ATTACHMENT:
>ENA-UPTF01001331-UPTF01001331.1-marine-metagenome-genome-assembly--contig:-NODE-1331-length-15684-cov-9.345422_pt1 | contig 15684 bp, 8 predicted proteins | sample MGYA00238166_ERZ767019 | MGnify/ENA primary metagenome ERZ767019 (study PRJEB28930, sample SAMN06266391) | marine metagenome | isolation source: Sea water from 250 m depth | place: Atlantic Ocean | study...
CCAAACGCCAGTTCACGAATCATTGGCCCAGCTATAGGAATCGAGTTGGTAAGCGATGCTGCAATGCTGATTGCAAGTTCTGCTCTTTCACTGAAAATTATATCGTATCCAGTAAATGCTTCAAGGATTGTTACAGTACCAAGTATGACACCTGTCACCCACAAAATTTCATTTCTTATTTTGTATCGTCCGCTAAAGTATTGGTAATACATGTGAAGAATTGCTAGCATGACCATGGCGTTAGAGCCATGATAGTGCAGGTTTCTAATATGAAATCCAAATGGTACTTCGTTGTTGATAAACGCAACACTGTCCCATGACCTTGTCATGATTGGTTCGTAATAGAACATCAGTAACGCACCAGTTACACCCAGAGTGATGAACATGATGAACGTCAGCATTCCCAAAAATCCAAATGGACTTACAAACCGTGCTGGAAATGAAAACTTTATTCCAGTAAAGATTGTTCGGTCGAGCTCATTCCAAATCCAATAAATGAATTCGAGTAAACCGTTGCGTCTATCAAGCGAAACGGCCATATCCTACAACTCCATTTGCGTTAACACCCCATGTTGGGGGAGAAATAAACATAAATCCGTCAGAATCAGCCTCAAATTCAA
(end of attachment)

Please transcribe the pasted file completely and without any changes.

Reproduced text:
>ENA-UPTF01001331-UPTF01001331.1-marine-metagenome-genome-assembly--contig:-NODE-1331-length-15684-cov-9.345422_pt1 | contig 15684 bp, 8 predicted proteins | sample MGYA00238166_ERZ767019 | MGnify/ENA primary metagenome ERZ767019 (study PRJEB28930, sample SAMN06266391) | marine metagenome | isolation source: Sea water from 250 m depth | place: Atlantic Ocean | study...
CCAAACGCCAGTTCACGAATCATTGGCCCAGCTATAGGAATCGAGTTGGTAAGCGATGCTGCAATGCTGATTGCAAGTTCTGCTCTTTCACTGAAAATTATATCGTATCCAGTAAATGCTTCAAGGATTGTTACAGTACCAAGTATGACACCTGTCACCCACAAAATTTCATTTCTTATTTTGTATCGTCCGCTAAAGTATTGGTAATACATGTGAAGAATTGCTAGCATGACCATGGCGTTAGAGCCATGATAGTGCAGGTTTCTAATATGAAATCCAAATGGTACTTCGTTGTTGATAAACGCAACACTGTCCCATGACCTTGTCATGATTGGTTCGTAATAGAACATCAGTAACGCACCAGTTACACCCAGAGTGATGAACATGATGAACGTCAGCATTCCCAAAAATCCAAATGGACTTACAAACCGTGCTGGAAATGAAAACTTTATTCCAGTAAAGATTGTTCGGTCGAGCTCATTCCAAATCCAATAAATGAATTCGAGTAAACCGTTGCGTCTATCAAGCGAAACGGCCATATCCTACAACTCCATTTGCGTTAACACCCCATGTTGGGGGAGAAATAAACATAAATCCGTCAGAATCAGCCTCAAATTCAA